Art

This veteran Chennai artist explores mythology and the absurdities of life

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Artist D Venkatapathy’s retrospective presents 60 of his artworks, exploring how mankind has constantly created magic from mythology

At DakshinaChitra, on the way to Varija Gallery, a group is performing to a captive audience, twisting their bodies into contorted poses, one of them dancing on stilts.

It is a precursor to veteran artist D Venkatapathy’s Meditating Different Realms, a show that narrates how mankind has constantly created magic from mythology, pushing the limits of our bodies through the power of imagination.

Line, rhythm and grace

An artist’s outer appearance often belies their inner reality. Soft spoken, mild-mannered and gentle, veteran Cholamandal-artist Venkatapathy, conceals a fiery inner spirit.

Typical of the Madras Art Movement, his line is his strength, after late art critic Anjali Sircar’s apt observation —“He is actually drawing while he is painting.”

Large canvases of pen and ink, meticulously rendered, show his mastery over light and shade — tiny cross hatchings, dots and stippling rendered in a controlled frenzy.

Settled in Cholamandal since 1967, the evolution of Venkatapathy’s linework could also be linked to batik works and sculpting, where light and shade are necessarily created by varying the intensity of hatching.

There is an intense vibration created by his textures, using specific patterns as identifiers — for instance, trees are jampacked with petal shapes and the ground with squiggles.

Often, we find an unreal use of shading not corresponding to what is deemed natural, such as an intervening column of light in his work, Avatar. These licenses he takes, define the poetic nature of his craft. He took to color only after his first love, drawing. His rhythmic sensibility is also seen in his clean compositional style as in Kishkinta, where brown monkeys caper about on a pink background.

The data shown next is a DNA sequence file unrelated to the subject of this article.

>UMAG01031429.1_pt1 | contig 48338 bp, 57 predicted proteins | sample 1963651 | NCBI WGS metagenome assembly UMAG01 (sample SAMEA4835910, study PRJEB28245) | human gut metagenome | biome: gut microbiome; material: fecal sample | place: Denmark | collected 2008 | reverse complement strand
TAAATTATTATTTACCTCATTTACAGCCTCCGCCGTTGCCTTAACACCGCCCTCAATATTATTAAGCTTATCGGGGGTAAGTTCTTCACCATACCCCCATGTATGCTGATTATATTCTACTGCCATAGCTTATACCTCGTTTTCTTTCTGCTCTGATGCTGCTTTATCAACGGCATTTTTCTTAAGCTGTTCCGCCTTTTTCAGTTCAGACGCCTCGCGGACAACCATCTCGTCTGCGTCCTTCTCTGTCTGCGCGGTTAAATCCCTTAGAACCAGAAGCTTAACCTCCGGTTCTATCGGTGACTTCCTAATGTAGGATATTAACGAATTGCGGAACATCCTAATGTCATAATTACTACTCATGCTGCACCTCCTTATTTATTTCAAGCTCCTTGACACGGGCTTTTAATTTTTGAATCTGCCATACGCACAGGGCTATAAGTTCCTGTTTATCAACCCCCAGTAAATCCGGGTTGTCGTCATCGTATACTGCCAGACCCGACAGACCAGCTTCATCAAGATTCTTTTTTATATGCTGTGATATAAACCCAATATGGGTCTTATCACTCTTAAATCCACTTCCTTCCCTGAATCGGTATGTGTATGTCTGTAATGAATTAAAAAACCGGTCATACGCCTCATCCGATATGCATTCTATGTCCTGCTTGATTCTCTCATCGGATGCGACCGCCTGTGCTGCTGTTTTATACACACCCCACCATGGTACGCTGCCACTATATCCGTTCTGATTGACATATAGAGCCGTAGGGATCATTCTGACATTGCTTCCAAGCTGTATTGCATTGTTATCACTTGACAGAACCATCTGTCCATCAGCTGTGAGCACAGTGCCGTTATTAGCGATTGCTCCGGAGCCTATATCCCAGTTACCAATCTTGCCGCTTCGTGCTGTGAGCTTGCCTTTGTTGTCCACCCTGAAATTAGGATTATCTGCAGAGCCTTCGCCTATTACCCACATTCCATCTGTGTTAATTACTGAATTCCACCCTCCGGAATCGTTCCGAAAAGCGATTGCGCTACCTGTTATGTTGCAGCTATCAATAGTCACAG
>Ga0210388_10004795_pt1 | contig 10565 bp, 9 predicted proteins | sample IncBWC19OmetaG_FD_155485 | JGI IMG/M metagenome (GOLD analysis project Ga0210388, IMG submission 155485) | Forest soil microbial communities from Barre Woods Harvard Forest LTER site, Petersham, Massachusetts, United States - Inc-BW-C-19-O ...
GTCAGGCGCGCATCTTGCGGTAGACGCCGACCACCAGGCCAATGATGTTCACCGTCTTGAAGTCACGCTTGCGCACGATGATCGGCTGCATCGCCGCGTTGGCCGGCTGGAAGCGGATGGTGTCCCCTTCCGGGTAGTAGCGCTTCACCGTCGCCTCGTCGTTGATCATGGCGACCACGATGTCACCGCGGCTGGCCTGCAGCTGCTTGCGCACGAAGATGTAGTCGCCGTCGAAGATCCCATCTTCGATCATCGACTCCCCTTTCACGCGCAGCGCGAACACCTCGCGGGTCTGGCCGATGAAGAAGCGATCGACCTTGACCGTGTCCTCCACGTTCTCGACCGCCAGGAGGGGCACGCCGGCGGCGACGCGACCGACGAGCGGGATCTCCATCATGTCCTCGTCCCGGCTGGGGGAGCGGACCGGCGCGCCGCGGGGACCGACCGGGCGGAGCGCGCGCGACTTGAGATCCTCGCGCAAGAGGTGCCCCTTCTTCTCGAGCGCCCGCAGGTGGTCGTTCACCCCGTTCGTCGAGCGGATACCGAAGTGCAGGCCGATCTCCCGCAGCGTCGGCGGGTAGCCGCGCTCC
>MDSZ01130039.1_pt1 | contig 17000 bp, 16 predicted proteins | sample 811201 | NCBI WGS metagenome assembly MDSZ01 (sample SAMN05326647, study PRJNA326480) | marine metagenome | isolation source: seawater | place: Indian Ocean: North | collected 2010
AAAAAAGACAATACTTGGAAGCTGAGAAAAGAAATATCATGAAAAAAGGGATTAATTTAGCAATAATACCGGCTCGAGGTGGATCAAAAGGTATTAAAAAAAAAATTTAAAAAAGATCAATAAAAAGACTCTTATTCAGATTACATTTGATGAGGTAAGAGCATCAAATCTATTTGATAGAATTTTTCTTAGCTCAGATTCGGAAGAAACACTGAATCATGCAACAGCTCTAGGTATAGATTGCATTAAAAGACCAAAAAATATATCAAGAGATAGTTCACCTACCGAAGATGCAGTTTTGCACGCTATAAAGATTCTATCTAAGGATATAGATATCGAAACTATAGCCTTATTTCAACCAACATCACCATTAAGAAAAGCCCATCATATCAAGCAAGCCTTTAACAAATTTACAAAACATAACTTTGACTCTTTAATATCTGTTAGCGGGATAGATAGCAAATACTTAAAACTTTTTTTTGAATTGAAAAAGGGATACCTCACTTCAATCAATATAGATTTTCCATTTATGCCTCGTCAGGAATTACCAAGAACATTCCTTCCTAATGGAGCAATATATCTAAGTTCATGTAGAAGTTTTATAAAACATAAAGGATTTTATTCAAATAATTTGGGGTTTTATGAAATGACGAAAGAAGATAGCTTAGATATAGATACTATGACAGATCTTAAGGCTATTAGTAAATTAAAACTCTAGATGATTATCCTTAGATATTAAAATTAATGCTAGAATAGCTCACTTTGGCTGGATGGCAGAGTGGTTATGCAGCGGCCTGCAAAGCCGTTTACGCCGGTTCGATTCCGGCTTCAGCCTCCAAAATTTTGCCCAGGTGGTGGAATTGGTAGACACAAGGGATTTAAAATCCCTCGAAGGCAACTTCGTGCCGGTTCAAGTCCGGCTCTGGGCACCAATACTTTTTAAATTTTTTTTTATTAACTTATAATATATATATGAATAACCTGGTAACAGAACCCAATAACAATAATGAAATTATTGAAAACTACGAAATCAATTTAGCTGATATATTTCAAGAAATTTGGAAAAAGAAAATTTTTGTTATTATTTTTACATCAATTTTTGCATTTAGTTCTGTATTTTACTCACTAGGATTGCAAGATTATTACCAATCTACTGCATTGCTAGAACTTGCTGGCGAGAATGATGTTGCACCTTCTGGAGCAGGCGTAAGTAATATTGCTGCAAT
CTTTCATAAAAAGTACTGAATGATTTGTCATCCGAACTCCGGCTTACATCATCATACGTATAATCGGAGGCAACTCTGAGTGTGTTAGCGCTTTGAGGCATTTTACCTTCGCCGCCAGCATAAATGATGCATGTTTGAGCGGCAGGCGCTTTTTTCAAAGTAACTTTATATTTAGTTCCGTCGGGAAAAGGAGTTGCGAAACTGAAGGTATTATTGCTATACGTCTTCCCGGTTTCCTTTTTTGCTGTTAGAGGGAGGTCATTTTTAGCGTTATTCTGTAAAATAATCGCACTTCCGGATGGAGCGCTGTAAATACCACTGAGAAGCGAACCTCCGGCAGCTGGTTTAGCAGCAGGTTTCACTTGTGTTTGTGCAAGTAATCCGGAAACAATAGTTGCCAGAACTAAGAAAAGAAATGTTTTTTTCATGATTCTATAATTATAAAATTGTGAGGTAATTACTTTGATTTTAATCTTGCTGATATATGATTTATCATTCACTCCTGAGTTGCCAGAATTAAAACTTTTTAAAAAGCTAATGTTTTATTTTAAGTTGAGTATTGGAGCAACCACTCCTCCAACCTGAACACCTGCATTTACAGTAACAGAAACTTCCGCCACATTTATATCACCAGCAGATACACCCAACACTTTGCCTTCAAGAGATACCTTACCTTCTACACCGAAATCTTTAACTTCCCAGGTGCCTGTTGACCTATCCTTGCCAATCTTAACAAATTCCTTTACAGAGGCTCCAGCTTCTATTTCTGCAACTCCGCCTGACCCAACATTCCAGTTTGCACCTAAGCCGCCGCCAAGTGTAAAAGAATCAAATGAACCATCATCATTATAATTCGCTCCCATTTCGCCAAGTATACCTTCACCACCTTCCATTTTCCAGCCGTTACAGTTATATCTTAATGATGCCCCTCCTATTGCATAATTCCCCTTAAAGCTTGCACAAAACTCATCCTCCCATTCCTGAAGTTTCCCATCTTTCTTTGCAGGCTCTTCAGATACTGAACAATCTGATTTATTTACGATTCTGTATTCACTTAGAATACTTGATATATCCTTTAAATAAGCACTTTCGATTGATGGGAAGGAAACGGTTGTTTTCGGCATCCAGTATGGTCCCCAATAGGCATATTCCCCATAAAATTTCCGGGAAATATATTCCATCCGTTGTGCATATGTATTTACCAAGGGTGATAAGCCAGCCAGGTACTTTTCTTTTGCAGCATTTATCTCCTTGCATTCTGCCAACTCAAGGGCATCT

The human condition

Venkatapathy’s retrospective brings together his cumulative exploration of themes of mythology, totems, masks and landscapes in over 60 artworks — all infused with his warm appreciation of the human condition.

His series inspired by Mexican and African totem poles, explore the power of becoming marvelous beings by going beyond physical constraints. As humans, we are limited, but a totem represents multiple organisms by stacking many bodies, heads and limbs.

Beyond this, it is Venkatapathy’s remarkable exposition of the emotive landscape that strikes a deep chord. He renders each figure with sensitivity and grace: poignant scenes from The Ramayana, where Hanuman is the hero; the monkey army and Sugriva. His characters look puzzled, thoughtful, sometimes unsure, exploring the essential quandary of life — what are we doing here?

Venkatapathy’s compositions are starkly minimalistic and purposeful, yet playful and lively, showing a lack of inhibition. In Woman with Bird (1965) the woman squats, legs apart in risqué abandon, while a bird stares at her inquiringly, making us wonder if they are conversing.

In Woman and Saint (2000), a nude woman reclines in the foreground nonchalantly, while a hermit meditates in the backdrop: on the side, a horse gazes at the woman. These surreal portraitures present an underlying layer of the artist’s commentary on life’s absurdities.

Form and imagination

In a collection that largely sources from mythology and iconic indigenous symbols, two large pen and ink works, Stream (1980) and Cave (2001), made decades apart, stand out as contemporary experiments of texture and mass.

You start to ‘see and imagine things’ in the depths of their shadows. On first sight we may not draw a line of comparison, between the mythic totem forms and these abstract landscapes. But, Venkatapathy is leading us into the very heart of how we see, subtly challenging us to consider how we create forms in the first place. Form, he seems to suggest, lies in our perception. Whether the ten-headed totemic Ravana, or illusory shapes the mind’s eye excavates from the frothy river — it is all about imagination.

“Sincerity is the most important virtue for an artist,” says Venkatapathy in curator Gita Hudson’s film ‘Occult Images.’ At 85, the Vellore-born artist’s body of work induces a strange lightness of being: one that can only come from a deep passion for perfection.

Meditating Different Realms is on display till February 10 at Varija Gallery, DakshinaChitra, Muttukadu.

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Printable version | Jan 21, 2020 12:10:47 PM | https://www.thehindu.com/entertainment/art/this-veteran-chennai-artists-explores-mythology-and-the-absurdities-of-life/article30503876.ece

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